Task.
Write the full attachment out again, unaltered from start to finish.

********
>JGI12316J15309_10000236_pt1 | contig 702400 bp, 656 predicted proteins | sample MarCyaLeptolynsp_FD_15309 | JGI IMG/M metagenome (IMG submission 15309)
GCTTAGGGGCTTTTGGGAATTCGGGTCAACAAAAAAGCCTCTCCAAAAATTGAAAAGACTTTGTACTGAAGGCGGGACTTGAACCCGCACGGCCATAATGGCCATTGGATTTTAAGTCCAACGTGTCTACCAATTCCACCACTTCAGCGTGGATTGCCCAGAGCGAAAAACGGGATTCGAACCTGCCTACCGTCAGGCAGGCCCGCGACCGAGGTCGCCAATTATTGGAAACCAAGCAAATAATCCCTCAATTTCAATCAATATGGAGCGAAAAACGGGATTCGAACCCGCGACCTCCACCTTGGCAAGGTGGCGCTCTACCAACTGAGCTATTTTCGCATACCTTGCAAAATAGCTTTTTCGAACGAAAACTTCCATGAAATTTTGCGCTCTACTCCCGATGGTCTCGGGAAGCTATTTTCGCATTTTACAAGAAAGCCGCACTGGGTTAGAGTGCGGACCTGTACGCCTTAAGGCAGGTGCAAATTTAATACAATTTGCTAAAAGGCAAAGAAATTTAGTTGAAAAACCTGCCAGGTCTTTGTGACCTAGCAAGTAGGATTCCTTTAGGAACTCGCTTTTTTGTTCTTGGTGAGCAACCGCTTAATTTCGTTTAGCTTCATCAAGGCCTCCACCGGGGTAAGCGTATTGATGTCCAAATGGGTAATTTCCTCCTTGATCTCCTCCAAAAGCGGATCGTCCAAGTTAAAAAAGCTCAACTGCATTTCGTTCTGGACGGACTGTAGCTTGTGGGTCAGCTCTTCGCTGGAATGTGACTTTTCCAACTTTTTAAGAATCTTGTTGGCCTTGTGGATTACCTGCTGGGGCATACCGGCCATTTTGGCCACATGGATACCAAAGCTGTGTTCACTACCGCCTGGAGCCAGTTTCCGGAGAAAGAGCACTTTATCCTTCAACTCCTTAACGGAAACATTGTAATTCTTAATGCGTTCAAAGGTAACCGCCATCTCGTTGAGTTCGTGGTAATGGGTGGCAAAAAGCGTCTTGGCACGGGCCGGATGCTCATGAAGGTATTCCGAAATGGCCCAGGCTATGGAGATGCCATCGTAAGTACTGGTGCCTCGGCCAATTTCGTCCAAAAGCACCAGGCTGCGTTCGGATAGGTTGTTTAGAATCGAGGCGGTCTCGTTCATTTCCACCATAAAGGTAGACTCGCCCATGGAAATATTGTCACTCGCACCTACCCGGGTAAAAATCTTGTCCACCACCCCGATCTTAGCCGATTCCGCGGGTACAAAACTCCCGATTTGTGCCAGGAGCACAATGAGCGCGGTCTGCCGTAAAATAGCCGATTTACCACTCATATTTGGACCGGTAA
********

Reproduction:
>JGI12316J15309_10000236_pt1 | contig 702400 bp, 656 predicted proteins | sample MarCyaLeptolynsp_FD_15309 | JGI IMG/M metagenome (IMG submission 15309)
GCTTAGGGGCTTTTGGGAATTCGGGTCAACAAAAAAGCCTCTCCAAAAATTGAAAAGACTTTGTACTGAAGGCGGGACTTGAACCCGCACGGCCATAATGGCCATTGGATTTTAAGTCCAACGTGTCTACCAATTCCACCACTTCAGCGTGGATTGCCCAGAGCGAAAAACGGGATTCGAACCTGCCTACCGTCAGGCAGGCCCGCGACCGAGGTCGCCAATTATTGGAAACCAAGCAAATAATCCCTCAATTTCAATCAATATGGAGCGAAAAACGGGATTCGAACCCGCGACCTCCACCTTGGCAAGGTGGCGCTCTACCAACTGAGCTATTTTCGCATACCTTGCAAAATAGCTTTTTCGAACGAAAACTTCCATGAAATTTTGCGCTCTACTCCCGATGGTCTCGGGAAGCTATTTTCGCATTTTACAAGAAAGCCGCACTGGGTTAGAGTGCGGACCTGTACGCCTTAAGGCAGGTGCAAATTTAATACAATTTGCTAAAAGGCAAAGAAATTTAGTTGAAAAACCTGCCAGGTCTTTGTGACCTAGCAAGTAGGATTCCTTTAGGAACTCGCTTTTTTGTTCTTGGTGAGCAACCGCTTAATTTCGTTTAGCTTCATCAAGGCCTCCACCGGGGTAAGCGTATTGATGTCCAAATGGGTAATTTCCTCCTTGATCTCCTCCAAAAGCGGATCGTCCAAGTTAAAAAAGCTCAACTGCATTTCGTTCTGGACGGACTGTAGCTTGTGGGTCAGCTCTTCGCTGGAATGTGACTTTTCCAACTTTTTAAGAATCTTGTTGGCCTTGTGGATTACCTGCTGGGGCATACCGGCCATTTTGGCCACATGGATACCAAAGCTGTGTTCACTACCGCCTGGAGCCAGTTTCCGGAGAAAGAGCACTTTATCCTTCAACTCCTTAACGGAAACATTGTAATTCTTAATGCGTTCAAAGGTAACCGCCATCTCGTTGAGTTCGTGGTAATGGGTGGCAAAAAGCGTCTTGGCACGGGCCGGATGCTCATGAAGGTATTCCGAAATGGCCCAGGCTATGGAGATGCCATCGTAAGTACTGGTGCCTCGGCCAATTTCGTCCAAAAGCACCAGGCTGCGTTCGGATAGGTTGTTTAGAATCGAGGCGGTCTCGTTCATTTCCACCATAAAGGTAGACTCGCCCATGGAAATATTGTCACTCGCACCTACCCGGGTAAAAATCTTGTCCACCACCCCGATCTTAGCCGATTCCGCGGGTACAAAACTCCCGATTTGTGCCAGGAGCACAATGAGCGCGGTCTGCCGTAAAATAGCCGATTTACCACTCATATTTGGACCGGTAA